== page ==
New projects are being developed all the time as more volunteers join in with ideas and take on open challenges. But it is impossible to send every volunteer to the project. “Too many people asked for help right away, and we have different styles of work. Sometimes it was difficult to organize everyone with a specific role,” explains Kılıç.
For now, they are only focused on Turkey, but are trying to figure out how to contact Syrian NGOs and are looking for volunteers on board who can help localize their projects into Arabic.
The apps have received over 100,000 visits so far and the reviews are encouraging. “We are getting reports of people being found in the rubble and being rescued thanks to these apps,” says Kılıç. “This is the real effect we were hoping for.”
Open source technology has become a feature of disaster response over the past two decades. THIS volunteers in Sri Lanka used open source software to coordinate relief efforts following the Indian Ocean earthquake and tsunami. In 2010, online volunteers used crowd mapping software to real-time text needs on public maps during the earthquake in Haiti, using in part technology developed in Kenya to map post-election violence in 2007. used in the US in response to Hurricane Sandy in 2012. In 2015, more than 3,000 digital volunteers used open source software to create maps of affected communities in the aftermath of the massive earthquake in Nepal. American Red Cross and the Government of Nepal made extensive use of this information in relief operations.
“Over the years, we have seen technologists willing to help out when a crisis hits,” says Amanda Levinson, co-founder List of needs a software development company for crisis response. But she adds that the need is partly driven by a lack of innovation in the humanitarian system. “The traditional humanitarian and disaster relief sectors are aging, fragmented and unable to keep up with the pace of crises,” she says. “We need new solutions.”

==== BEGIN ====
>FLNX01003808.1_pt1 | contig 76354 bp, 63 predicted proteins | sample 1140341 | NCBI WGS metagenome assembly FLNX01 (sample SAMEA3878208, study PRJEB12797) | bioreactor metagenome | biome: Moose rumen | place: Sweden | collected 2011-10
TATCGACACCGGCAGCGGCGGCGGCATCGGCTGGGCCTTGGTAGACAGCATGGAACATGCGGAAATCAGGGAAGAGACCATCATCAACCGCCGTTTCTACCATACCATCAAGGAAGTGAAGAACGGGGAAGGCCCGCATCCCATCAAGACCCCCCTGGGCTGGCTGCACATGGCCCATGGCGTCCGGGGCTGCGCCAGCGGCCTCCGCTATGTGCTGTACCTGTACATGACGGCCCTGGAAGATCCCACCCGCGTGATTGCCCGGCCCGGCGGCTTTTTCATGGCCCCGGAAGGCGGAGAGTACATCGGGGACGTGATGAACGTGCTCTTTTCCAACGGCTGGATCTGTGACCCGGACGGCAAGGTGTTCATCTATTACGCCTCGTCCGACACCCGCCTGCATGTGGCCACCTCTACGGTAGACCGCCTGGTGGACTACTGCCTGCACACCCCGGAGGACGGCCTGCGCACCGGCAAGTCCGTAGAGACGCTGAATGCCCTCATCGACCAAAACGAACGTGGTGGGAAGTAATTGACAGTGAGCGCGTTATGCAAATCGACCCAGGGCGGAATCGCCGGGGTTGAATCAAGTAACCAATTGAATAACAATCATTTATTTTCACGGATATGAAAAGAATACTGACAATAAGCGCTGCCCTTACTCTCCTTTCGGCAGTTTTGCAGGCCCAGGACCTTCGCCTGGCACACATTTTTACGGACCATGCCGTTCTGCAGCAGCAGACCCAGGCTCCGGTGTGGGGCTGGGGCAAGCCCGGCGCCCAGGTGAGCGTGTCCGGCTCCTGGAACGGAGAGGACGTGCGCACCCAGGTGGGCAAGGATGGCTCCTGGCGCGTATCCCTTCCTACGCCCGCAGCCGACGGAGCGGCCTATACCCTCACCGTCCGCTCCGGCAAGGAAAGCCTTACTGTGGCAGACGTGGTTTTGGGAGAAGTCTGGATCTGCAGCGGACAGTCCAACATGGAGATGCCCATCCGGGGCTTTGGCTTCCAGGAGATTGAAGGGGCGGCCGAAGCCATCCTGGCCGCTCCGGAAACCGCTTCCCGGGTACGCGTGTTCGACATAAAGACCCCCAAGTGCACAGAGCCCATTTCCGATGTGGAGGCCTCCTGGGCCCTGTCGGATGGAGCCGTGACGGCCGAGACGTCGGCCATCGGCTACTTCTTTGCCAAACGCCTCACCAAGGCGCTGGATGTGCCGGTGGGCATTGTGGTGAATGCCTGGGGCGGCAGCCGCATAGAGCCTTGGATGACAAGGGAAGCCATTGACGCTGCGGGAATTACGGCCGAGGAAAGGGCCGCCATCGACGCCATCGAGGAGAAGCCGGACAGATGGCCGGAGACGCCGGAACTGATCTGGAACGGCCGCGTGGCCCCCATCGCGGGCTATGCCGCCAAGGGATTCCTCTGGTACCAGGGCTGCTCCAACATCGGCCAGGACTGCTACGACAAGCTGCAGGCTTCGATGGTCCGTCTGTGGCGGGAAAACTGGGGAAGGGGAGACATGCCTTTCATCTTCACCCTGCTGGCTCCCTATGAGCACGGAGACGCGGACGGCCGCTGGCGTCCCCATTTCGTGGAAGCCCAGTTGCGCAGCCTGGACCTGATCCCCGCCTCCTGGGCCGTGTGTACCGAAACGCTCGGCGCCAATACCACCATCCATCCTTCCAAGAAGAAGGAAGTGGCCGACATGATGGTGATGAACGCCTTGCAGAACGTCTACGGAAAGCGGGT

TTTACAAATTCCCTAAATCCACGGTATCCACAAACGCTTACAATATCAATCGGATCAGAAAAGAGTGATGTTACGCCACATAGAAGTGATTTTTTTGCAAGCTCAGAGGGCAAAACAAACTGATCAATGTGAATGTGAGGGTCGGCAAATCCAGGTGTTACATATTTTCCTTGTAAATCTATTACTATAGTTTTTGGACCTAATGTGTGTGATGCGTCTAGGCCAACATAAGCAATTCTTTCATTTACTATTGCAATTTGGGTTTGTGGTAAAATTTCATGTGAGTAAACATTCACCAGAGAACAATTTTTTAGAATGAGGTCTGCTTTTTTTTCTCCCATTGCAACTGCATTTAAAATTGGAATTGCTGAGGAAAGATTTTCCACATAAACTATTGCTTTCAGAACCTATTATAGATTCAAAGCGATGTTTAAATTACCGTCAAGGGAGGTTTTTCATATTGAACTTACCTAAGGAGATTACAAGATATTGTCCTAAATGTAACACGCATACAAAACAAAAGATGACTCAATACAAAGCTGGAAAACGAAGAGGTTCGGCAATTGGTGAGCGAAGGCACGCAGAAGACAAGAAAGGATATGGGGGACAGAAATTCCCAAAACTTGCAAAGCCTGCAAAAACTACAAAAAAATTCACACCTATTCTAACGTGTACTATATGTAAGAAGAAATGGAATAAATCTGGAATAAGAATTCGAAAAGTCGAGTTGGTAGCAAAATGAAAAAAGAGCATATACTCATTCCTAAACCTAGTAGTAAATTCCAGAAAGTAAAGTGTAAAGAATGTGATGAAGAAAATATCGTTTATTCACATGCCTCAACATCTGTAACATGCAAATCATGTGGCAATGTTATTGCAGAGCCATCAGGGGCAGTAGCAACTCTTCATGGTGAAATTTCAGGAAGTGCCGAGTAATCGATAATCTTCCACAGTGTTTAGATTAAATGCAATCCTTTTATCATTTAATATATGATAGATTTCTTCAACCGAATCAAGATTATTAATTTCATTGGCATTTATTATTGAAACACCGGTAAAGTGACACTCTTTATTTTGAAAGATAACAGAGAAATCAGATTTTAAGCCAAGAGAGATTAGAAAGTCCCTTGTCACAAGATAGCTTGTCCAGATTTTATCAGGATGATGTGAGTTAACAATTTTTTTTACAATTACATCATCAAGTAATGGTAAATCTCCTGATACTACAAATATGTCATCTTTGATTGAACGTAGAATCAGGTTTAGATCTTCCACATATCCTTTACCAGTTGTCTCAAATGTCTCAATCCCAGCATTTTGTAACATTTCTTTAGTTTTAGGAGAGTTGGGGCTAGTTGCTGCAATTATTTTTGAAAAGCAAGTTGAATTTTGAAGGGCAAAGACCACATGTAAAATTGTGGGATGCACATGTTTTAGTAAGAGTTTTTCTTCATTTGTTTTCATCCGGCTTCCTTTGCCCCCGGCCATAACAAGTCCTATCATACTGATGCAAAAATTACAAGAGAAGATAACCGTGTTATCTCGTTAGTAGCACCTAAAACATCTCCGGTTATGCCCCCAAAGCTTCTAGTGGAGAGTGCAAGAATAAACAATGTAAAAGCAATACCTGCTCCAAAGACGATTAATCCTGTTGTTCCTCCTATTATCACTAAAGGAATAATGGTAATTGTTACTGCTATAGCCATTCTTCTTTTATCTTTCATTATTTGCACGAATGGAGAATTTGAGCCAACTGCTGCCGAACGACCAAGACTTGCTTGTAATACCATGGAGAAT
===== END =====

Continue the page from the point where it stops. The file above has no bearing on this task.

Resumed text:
Turkey is home to a thriving tech scene with a large number of start-ups and entrepreneurs. The Covid-19 pandemic sparked a surge in investment in the country’s tech sectordomestically and internationally as home orders shifted investment focus to industries such as e-commerce, delivery services, digital transformation, and online and mobile gaming.
For some developers who have joined the industry’s relief effort, the motivation to help is deeply personal. Kılıç says that among the dead and injured are family members and community members of their colleagues. He admits that it was stressful for everyone, including himself. “I can’t think properly and my mind is constantly occupied with the thought of people stuck under concrete,” he says.
But Ozwataf says working on these projects has helped them feel useful. “For us developers who are far from disaster areas, we didn’t feel comfortable just passively listening to the news,” he says.
The current emergency is likely to continue for several weeks, and aftershocks could continue to affect Turkey and Syria in the coming years. Both countries face a huge recovery challenge. But Kılıç and Ozvataf say the community is growing as volunteers register by the hour.
“Technology is incredibly powerful,” Kilic says. “We can use millions of data points to locate those who are suffering, and we can do this in most cases before most NGOs can mobilize their next move. If we combine technology with rescue work, we can help people faster. With this technology, we can save more lives.”